Had he not released Mandela when he did, de Klerk said, “The prospects for a satisfactory negotiated settlement would have diminished with each successive cycle of revolution and repression”.

There is a direct continuity between the increasingly unpopular Zuma administration and Mandela himself. Both men have sought to preserve capitalism in South Africa. The 91-year-old Mandela was present at a joint session of parliament to hear Zuma deliver his state of the nation address and give his blessing to his successor’s pro-business agenda.

Mandela always maintained that an ANC government would “open up fresh fields for the development of a prosperous non-European bourgeois class”. As long ago as 1956, he promised that if the ANC came to power, “For the first time in the history of this country the non-European bourgeoisie will have the opportunity to own in their own name and right mills and factories, and trade and private enterprise will boom and flourish as never before”.

During the late 1970s, a fierce ideological debate went on among the prisoners on Robben Island about the character of the ANC’s Freedom Charter. Mandela opposed those prisoners who argued that it was a socialist document. He insisted that its purpose was to establish a bourgeois democracy and to maintain the capitalist system. That is precisely what his government achieved and Zuma has continued.

The anniversary celebrations were an opportunity for now wealthy ANC leaders to reiterate the radical rhetoric of the past and promise their supporters that the government would address social inequality. But the social conditions in South Africa today testify to the complete inability of the bourgeoisie, white or black, to resolve the democratic questions that faced the country in 1990 and still exist today. The franchise is now universal, but this offers little more than a formal show of democracy. Real political power is concentrated in the hands of an elite that now includes leading members of the ANC. That layer acts as the local representative of a global oligarchy and the major banks and corporations, utilising its power to safeguard these interests against the threat from below.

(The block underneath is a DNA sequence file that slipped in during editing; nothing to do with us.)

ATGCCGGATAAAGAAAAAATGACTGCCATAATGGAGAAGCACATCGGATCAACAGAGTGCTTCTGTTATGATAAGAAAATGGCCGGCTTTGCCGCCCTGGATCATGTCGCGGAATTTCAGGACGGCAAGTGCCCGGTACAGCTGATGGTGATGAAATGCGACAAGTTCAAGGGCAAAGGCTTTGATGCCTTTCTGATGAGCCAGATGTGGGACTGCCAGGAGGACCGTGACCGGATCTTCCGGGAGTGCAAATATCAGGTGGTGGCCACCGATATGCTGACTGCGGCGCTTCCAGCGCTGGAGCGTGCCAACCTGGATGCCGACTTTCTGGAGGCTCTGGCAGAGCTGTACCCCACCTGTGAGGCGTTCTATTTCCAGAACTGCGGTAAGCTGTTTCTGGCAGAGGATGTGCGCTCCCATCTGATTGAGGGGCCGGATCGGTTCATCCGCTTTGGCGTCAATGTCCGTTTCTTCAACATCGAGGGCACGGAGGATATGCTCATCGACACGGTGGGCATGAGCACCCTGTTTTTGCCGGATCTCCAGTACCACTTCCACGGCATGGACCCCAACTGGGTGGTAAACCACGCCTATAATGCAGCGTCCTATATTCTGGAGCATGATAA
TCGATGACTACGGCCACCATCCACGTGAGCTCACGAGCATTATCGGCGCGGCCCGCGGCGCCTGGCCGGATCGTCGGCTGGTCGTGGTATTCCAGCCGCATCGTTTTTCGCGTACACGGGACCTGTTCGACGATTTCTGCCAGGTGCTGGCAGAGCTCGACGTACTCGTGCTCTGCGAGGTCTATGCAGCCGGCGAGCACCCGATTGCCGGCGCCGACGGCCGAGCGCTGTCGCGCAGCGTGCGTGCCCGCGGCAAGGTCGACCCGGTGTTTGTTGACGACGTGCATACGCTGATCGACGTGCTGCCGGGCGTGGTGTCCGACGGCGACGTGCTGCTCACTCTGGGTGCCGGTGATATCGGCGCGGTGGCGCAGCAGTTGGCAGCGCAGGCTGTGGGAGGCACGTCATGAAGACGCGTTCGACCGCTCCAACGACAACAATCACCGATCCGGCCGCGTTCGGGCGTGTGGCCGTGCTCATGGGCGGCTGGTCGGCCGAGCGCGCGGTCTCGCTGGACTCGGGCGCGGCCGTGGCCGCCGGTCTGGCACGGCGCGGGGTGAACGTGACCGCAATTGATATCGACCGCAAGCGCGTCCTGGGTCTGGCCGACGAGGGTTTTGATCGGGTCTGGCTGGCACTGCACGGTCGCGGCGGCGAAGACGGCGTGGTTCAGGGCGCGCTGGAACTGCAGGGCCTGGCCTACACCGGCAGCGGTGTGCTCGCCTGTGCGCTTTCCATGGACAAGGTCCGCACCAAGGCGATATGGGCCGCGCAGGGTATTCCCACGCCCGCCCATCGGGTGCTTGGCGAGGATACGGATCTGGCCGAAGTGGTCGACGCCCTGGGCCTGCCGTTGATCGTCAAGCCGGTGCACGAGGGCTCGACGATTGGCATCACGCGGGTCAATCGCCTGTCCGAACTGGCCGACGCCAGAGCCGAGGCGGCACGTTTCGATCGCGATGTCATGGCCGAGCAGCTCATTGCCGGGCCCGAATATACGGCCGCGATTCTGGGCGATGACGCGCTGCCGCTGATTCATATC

Every national movement has followed the same trajectory. They have made their peace with world imperialism and its political representatives. Across Africa the picture is the same: nationalist leaders are now acting as the local point men of oil companies, mining conglomerates and banks. The same is true in the Middle East and Latin America.

What this anniversary demonstrates above all is the need for a genuine socialist movement in South Africa that advances an internationalist programme and rejects all appeals to cross-class unity in the national interest. The interests of workers and the rural poor are not compatible with those of the profit system.

The political lesson of the last 20 years is that the working class needs to build its own independent political movement, committed to overthrowing the capitalist system and establishing genuine social equality based on planned production for need not profit.

It must take its starting point from Trotsky’s theory of Permanent Revolution: recognising that in the imperialist epoch, the democratic tasks facing countries like South Africa can only be resolved in the course of a socialist revolution, one that will ultimately be successful only on the world arena and that requires the forging of a unified political movement with the working class in the advanced imperialist centres.

Ann Talbot

Ann Talbot